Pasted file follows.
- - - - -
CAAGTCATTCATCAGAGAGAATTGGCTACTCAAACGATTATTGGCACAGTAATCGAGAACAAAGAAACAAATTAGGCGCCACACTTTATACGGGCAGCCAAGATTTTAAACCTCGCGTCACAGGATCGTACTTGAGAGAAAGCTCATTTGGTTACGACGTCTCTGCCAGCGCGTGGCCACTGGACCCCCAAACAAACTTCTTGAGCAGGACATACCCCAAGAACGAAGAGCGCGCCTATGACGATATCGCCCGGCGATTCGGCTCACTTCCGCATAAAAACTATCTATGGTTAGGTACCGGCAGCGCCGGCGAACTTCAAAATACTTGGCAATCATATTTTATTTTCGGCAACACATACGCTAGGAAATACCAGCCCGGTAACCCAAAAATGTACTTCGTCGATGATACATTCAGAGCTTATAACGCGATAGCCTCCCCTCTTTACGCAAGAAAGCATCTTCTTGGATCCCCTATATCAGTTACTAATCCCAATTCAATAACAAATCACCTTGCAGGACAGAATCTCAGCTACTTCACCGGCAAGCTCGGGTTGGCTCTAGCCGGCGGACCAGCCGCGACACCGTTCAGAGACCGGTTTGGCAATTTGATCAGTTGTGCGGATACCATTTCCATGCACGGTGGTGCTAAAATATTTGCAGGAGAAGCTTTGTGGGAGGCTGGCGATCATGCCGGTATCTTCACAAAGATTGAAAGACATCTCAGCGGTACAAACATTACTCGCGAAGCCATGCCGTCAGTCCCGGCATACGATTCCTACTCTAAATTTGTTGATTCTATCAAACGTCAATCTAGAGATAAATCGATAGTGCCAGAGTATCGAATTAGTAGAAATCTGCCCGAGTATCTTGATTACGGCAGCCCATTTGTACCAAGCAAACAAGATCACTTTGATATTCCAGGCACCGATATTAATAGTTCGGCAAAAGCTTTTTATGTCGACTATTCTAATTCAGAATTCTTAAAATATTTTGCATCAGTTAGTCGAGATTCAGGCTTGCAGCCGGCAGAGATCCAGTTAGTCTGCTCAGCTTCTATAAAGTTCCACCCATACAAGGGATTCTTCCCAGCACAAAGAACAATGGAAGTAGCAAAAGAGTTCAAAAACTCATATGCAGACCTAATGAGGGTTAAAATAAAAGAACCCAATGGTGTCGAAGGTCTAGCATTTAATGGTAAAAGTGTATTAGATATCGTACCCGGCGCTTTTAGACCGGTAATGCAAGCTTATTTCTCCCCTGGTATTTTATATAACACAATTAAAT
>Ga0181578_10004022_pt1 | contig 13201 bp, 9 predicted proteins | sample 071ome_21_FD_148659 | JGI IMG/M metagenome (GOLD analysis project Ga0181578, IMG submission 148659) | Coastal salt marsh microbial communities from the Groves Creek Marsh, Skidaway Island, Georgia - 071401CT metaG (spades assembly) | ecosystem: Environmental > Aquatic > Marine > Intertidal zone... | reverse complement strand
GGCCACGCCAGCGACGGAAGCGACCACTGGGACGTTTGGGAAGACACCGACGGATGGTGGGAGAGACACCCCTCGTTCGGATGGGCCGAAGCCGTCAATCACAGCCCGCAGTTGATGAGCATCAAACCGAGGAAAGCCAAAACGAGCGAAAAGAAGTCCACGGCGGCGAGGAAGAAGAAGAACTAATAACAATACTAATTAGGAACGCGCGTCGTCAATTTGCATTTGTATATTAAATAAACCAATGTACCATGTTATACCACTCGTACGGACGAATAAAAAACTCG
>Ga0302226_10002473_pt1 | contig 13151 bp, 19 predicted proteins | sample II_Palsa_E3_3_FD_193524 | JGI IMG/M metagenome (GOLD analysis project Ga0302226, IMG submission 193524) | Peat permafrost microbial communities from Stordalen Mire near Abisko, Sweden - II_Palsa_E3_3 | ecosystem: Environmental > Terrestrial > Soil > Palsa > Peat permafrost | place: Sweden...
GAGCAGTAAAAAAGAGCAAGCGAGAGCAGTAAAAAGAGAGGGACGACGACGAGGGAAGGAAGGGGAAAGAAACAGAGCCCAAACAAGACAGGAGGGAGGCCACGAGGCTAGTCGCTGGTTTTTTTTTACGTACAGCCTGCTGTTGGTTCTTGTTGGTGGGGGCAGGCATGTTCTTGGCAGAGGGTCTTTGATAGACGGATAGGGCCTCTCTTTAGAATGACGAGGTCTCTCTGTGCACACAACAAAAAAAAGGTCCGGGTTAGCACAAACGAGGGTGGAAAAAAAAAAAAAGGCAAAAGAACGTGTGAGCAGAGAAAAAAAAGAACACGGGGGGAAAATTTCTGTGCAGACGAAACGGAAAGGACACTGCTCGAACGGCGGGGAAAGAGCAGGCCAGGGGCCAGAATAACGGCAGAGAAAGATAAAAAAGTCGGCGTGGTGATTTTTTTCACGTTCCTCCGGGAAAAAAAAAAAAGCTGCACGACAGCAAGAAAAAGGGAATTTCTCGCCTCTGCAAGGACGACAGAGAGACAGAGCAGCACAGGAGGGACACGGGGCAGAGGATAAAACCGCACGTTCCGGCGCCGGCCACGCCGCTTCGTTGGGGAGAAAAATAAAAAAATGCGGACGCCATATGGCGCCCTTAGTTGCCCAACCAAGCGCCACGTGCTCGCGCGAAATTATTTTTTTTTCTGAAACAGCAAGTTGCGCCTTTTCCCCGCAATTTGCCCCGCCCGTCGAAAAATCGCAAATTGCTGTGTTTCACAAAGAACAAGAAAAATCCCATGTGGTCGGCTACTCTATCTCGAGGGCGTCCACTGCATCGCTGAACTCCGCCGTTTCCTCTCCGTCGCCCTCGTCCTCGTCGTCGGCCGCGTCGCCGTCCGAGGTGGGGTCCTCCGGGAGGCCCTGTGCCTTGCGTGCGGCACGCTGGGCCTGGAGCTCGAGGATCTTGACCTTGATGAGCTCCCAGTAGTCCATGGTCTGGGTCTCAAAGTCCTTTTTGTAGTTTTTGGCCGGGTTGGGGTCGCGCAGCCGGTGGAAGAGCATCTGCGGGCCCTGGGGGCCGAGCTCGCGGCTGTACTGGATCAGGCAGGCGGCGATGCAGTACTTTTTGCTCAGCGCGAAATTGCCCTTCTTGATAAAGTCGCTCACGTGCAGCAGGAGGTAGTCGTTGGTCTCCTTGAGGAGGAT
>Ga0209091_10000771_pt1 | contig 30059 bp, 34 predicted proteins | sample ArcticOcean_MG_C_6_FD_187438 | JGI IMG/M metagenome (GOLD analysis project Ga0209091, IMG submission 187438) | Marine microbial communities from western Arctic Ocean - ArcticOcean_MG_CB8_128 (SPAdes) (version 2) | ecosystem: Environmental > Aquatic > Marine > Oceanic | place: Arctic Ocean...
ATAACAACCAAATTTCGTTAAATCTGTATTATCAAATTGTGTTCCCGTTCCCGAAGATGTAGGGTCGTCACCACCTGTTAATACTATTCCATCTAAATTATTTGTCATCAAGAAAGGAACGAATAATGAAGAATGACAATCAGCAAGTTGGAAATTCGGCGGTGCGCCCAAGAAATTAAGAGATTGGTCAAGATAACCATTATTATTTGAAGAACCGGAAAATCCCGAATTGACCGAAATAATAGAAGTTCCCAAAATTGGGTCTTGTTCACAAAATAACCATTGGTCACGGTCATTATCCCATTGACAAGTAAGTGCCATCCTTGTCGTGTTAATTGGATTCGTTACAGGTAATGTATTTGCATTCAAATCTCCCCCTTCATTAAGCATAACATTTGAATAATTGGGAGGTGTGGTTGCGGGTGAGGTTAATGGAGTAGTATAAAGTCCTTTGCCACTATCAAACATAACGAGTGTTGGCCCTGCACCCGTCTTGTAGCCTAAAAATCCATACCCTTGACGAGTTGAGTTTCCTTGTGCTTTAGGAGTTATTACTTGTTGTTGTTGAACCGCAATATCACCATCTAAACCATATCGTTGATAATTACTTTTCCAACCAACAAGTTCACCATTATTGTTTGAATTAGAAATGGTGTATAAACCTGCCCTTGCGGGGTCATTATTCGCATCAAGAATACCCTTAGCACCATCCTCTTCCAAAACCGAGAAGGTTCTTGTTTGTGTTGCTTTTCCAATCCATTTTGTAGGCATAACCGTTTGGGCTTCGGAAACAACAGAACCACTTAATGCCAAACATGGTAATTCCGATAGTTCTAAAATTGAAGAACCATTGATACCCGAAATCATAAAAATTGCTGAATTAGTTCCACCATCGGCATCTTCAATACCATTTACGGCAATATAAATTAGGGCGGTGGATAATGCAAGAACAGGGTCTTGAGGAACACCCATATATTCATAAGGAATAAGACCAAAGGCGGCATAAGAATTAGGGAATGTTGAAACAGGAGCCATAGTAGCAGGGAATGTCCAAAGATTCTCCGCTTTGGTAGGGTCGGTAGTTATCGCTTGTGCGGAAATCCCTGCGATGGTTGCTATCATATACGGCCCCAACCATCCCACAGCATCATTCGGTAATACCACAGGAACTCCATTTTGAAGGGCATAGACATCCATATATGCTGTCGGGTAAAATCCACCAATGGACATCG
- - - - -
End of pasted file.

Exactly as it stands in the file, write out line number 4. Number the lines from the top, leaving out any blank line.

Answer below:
>Ga0302226_10002473_pt1 | contig 13151 bp, 19 predicted proteins | sample II_Palsa_E3_3_FD_193524 | JGI IMG/M metagenome (GOLD analysis project Ga0302226, IMG submission 193524) | Peat permafrost microbial communities from Stordalen Mire near Abisko, Sweden - II_Palsa_E3_3 | ecosystem: Environmental > Terrestrial > Soil > Palsa > Peat permafrost | place: Sweden...